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National Donut Day

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Salvation Army volunteers traveled overseas to set up service huts located in abandoned buildings near the front lines where they could serve baked goods.

National Donut Day or National Doughnut Day, celebrated in the United States and in some other countries, is on the first Friday of June of each year, succeeding the doughnut event created by The Salvation Army in Chicago in 1938 to honor those of their members who served doughnuts to soldiers during World War I.[1] The holiday celebrates the doughnut. Many American doughnut stores offer free doughnuts on the occasion.[2][3][4][5]


National Donut Day started in 1938[1] as a fundraiser for Chicago's The Salvation Army. Their goal was to help those in need during the Great Depression, and to honor the Salvation Army "Lassies" of World War I, who served doughnuts to soldiers.

Doughnut Dollies were women volunteers of the Salvation Army, who traveled to France in 1918 to support American soldiers.

Soon after the entrance of the United States into World War I in 1917, the Salvation Army sent a fact-finding mission to France. The mission concluded that the needs of American enlisted men could be met by canteens/social centers termed "huts" that could serve baked goods, provide writing supplies and stamps, and provide a clothes-mending service. Typically, six staff members per hut would include four female volunteers who could "mother" the boys. These huts were established by the Salvation Army in the United States near army training centers.

About 250 Salvation Army volunteers went to France. Because of the difficulties of providing freshly baked goods from huts established in abandoned buildings near to the front lines, the two Salvation Army volunteers (Ensign Margaret Sheldon and Adjutant Helen Purviance[6]) came up with the idea of providing doughnuts. These are reported to have been an "instant hit", and "soon many soldiers were visiting the Salvation Army huts". Margaret Sheldon wrote of one busy day: "Today I made 22 pies, 300 doughnuts, 700 cups of coffee."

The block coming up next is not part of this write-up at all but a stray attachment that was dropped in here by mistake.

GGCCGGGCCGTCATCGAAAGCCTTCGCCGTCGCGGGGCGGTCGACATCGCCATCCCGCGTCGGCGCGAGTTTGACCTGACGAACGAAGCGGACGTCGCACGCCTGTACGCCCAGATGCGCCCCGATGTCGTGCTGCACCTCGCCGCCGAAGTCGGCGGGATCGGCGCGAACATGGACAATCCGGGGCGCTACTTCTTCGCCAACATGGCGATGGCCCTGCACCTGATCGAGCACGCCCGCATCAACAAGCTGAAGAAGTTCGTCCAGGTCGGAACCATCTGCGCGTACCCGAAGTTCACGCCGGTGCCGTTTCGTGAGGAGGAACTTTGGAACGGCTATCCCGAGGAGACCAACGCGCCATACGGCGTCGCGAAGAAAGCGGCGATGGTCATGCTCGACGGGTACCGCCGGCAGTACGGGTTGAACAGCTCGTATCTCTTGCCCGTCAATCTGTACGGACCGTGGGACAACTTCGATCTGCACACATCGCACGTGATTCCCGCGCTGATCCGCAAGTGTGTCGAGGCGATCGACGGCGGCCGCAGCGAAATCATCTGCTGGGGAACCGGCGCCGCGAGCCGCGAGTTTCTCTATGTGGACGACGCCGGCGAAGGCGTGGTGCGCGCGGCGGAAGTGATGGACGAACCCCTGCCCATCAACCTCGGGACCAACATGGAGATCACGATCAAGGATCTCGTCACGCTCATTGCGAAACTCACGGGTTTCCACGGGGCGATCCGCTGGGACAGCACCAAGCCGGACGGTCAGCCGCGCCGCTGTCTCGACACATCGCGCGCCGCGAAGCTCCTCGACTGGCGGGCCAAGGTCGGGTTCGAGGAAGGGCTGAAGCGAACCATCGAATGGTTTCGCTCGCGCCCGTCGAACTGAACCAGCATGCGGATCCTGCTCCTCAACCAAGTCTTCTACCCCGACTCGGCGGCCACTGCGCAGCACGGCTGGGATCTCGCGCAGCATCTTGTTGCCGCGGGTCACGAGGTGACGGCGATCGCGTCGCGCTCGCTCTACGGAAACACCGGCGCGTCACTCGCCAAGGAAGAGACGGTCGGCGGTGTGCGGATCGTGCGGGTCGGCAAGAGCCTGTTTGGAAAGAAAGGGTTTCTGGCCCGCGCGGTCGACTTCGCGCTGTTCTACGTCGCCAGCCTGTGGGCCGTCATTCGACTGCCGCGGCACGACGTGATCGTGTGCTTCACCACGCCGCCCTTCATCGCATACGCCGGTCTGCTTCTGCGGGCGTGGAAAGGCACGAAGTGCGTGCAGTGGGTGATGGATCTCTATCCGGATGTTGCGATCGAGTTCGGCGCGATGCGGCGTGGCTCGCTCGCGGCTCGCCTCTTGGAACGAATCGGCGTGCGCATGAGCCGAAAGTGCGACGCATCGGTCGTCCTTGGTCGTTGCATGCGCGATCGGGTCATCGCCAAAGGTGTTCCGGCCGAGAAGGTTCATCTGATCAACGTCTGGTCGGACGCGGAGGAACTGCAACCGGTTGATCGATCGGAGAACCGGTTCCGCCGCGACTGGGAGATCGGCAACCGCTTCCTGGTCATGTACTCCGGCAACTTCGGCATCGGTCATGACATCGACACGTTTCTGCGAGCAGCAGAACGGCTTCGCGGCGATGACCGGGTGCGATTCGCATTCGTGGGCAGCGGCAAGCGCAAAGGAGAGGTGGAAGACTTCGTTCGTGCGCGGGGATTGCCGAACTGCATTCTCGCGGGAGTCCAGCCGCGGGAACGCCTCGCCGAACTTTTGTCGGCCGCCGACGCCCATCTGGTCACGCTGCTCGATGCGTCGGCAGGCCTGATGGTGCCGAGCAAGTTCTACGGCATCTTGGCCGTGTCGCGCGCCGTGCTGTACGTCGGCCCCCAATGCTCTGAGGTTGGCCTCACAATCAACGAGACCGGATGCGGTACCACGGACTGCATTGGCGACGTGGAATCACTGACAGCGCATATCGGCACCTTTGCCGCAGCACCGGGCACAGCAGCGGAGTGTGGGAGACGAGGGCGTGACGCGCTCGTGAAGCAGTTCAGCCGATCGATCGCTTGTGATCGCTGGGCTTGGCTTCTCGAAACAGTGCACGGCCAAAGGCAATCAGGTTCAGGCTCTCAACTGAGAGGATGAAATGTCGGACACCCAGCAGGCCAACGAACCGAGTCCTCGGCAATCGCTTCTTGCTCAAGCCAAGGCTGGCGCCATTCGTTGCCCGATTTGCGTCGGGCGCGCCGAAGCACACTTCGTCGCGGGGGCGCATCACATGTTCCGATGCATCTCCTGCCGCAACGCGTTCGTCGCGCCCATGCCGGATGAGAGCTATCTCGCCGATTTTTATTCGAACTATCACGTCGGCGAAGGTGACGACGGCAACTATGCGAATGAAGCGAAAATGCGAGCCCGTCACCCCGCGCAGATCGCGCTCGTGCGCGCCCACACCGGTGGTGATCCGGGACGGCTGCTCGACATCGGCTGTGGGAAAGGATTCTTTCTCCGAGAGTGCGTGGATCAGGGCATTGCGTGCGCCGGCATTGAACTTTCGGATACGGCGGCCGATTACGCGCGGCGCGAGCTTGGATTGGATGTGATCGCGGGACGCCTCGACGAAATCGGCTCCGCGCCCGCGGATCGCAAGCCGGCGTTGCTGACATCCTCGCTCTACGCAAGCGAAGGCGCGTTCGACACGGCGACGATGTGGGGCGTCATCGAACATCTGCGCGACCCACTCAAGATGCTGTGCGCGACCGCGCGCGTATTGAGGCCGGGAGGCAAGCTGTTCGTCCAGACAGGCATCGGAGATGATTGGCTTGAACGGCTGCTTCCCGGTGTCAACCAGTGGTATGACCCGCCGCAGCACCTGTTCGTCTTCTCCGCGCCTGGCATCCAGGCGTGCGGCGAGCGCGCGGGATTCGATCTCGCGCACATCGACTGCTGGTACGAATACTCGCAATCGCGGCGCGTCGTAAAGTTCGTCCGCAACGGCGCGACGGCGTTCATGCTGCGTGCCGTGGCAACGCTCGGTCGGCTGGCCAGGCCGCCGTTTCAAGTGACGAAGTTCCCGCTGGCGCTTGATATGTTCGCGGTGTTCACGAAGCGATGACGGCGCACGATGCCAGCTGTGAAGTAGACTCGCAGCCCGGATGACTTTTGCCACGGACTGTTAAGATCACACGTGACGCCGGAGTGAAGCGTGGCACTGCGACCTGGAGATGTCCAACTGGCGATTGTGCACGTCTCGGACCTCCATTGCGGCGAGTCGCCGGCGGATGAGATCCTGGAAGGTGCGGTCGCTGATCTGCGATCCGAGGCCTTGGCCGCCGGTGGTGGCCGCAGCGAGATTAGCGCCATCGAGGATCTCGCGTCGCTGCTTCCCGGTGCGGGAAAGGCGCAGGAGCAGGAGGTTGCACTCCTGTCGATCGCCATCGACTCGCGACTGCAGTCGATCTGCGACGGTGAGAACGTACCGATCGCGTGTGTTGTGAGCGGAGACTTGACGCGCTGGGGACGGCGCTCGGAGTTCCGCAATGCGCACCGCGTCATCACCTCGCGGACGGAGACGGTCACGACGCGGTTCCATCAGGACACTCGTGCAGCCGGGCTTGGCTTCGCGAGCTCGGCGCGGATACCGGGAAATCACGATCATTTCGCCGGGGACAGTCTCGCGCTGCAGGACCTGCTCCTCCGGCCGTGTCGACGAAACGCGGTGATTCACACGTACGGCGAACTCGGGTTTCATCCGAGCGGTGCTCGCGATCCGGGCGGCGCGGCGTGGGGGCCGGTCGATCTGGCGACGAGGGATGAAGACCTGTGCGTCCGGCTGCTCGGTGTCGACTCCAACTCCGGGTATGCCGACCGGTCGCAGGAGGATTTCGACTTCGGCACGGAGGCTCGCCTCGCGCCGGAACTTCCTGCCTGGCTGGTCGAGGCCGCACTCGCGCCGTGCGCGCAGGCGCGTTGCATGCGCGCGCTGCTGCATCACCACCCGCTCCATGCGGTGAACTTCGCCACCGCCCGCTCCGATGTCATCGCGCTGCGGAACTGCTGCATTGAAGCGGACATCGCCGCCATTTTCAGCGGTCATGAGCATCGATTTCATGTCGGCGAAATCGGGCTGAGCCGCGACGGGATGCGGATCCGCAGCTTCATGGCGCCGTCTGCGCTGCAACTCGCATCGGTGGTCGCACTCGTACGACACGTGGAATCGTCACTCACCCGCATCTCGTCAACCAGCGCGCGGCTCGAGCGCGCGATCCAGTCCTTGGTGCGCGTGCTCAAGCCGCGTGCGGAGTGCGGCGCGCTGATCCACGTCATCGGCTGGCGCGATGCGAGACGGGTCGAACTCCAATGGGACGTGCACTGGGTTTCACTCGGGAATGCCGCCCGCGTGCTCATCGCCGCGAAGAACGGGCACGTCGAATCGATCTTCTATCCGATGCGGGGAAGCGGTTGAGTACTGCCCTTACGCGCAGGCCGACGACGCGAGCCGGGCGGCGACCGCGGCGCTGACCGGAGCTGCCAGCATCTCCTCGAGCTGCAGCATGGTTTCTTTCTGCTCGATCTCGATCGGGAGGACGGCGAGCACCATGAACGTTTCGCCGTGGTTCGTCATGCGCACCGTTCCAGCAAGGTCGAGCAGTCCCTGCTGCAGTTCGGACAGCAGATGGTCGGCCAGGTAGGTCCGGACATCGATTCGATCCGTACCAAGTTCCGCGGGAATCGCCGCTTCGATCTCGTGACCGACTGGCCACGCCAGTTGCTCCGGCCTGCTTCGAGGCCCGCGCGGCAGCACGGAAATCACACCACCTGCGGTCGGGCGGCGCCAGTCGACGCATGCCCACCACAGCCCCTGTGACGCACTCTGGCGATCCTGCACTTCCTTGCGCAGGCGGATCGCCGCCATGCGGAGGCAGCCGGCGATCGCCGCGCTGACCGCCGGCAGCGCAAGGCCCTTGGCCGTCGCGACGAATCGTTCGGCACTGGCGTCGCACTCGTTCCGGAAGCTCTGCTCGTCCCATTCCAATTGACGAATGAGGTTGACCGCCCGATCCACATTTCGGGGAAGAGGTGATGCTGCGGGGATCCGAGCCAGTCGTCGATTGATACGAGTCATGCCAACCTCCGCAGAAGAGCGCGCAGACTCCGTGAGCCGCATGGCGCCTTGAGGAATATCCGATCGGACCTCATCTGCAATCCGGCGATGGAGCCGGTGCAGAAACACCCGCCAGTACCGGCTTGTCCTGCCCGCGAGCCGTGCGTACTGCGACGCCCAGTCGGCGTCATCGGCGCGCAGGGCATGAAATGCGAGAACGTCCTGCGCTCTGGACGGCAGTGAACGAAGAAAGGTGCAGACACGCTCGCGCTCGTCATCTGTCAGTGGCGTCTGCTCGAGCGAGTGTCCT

Soon, the women who did this work became known by the servicemen as "Doughnut Girls".[7]

A misconception has taken hold that the provision of doughnuts to enlisted men in World War I is the origin of the term "doughboy" to describe U.S. infantry. However, the term was in use as early as the Mexican–American War of 1846–47.[citation needed]

In the Second World War, Red Cross Volunteers also distributed doughnuts, and it became routine to refer to the Red Cross girls as Doughnut Dollies as well.

In Chicago and other cities, National Donut Day is still a fundraiser for the Salvation Army. In 2017, the organization joined with Russ's Market, Super Saver, LaMar's Donuts, Hurts Donut and Krispy Kreme in Lincoln, Nebraska, and Tempe, Arizona, to raise funds on National Donut Day.[8]

There are three other doughnut holidays, the origins of which are obscure. National Jelly-Filled Doughnut Day is recognized as June 8 (occasionally as June 9).[9] National Cream-Filled Doughnut Day is celebrated on September 14[10] although there is also a National Boston Cream Pie Day observed October 23.[11] Buy a Doughnut Day occurs on October 30.[12]